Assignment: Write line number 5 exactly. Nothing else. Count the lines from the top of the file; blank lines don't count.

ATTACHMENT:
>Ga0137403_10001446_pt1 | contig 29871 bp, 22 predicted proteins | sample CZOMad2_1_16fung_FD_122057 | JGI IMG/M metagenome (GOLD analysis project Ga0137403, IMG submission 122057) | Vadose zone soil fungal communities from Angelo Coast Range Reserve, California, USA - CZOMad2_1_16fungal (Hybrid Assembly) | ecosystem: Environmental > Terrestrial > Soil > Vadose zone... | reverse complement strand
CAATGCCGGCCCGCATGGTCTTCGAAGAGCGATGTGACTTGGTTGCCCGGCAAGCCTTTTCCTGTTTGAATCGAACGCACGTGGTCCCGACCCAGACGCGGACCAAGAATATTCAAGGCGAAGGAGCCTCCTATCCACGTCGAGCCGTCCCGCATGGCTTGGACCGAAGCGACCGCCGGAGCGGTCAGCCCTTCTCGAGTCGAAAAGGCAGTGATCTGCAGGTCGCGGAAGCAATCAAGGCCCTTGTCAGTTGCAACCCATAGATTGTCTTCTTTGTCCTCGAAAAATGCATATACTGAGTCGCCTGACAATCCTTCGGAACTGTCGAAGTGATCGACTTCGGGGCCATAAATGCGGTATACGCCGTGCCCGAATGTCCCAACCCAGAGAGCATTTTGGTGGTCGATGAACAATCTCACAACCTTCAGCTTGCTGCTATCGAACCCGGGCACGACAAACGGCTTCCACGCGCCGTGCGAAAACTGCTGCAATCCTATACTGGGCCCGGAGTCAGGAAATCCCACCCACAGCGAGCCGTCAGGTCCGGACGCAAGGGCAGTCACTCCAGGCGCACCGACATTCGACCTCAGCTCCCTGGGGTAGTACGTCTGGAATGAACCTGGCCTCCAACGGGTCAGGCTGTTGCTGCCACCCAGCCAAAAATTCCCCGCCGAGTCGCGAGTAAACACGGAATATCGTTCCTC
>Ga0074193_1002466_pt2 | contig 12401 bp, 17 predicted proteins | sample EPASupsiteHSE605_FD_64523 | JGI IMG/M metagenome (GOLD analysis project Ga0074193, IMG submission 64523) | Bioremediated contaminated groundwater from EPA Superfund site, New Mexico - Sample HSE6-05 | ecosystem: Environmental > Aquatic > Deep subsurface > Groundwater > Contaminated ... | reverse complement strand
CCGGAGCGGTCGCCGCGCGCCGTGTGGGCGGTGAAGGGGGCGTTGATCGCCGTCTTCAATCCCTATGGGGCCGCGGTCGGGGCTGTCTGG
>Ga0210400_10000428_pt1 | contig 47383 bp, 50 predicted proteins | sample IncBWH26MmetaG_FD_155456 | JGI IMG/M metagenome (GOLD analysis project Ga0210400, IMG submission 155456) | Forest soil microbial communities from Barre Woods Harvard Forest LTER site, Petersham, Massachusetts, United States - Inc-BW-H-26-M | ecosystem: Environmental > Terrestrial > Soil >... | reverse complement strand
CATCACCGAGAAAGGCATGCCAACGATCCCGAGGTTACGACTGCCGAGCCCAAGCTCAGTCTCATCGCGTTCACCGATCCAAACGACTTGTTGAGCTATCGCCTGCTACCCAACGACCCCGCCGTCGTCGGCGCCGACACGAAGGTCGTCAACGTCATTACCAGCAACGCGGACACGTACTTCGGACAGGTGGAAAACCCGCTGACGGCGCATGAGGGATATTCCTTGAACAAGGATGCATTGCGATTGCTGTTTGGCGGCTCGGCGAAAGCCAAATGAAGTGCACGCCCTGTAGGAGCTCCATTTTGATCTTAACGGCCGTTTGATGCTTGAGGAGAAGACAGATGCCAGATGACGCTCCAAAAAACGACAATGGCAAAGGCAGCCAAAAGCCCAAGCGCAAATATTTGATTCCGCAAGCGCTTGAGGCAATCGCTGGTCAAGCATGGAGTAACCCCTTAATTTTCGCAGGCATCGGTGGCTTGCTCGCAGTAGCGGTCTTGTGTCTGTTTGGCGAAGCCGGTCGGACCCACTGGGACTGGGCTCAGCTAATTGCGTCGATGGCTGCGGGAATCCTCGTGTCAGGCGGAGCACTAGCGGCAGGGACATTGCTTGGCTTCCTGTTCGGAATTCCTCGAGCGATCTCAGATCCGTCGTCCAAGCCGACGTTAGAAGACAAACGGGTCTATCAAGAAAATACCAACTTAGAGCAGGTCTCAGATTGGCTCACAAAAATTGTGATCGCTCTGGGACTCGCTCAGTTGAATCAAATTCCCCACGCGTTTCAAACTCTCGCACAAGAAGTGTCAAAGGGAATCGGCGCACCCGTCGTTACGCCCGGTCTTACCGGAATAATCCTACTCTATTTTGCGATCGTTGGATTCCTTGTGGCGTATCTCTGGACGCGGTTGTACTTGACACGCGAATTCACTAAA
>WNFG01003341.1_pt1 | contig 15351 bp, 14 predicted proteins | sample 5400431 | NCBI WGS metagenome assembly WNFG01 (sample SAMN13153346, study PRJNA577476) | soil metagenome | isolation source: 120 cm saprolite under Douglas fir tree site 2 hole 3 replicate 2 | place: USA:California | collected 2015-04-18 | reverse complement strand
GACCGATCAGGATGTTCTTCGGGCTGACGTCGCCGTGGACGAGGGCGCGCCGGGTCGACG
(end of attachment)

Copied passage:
>Ga0210400_10000428_pt1 | contig 47383 bp, 50 predicted proteins | sample IncBWH26MmetaG_FD_155456 | JGI IMG/M metagenome (GOLD analysis project Ga0210400, IMG submission 155456) | Forest soil microbial communities from Barre Woods Harvard Forest LTER site, Petersham, Massachusetts, United States - Inc-BW-H-26-M | ecosystem: Environmental > Terrestrial > Soil >... | reverse complement strand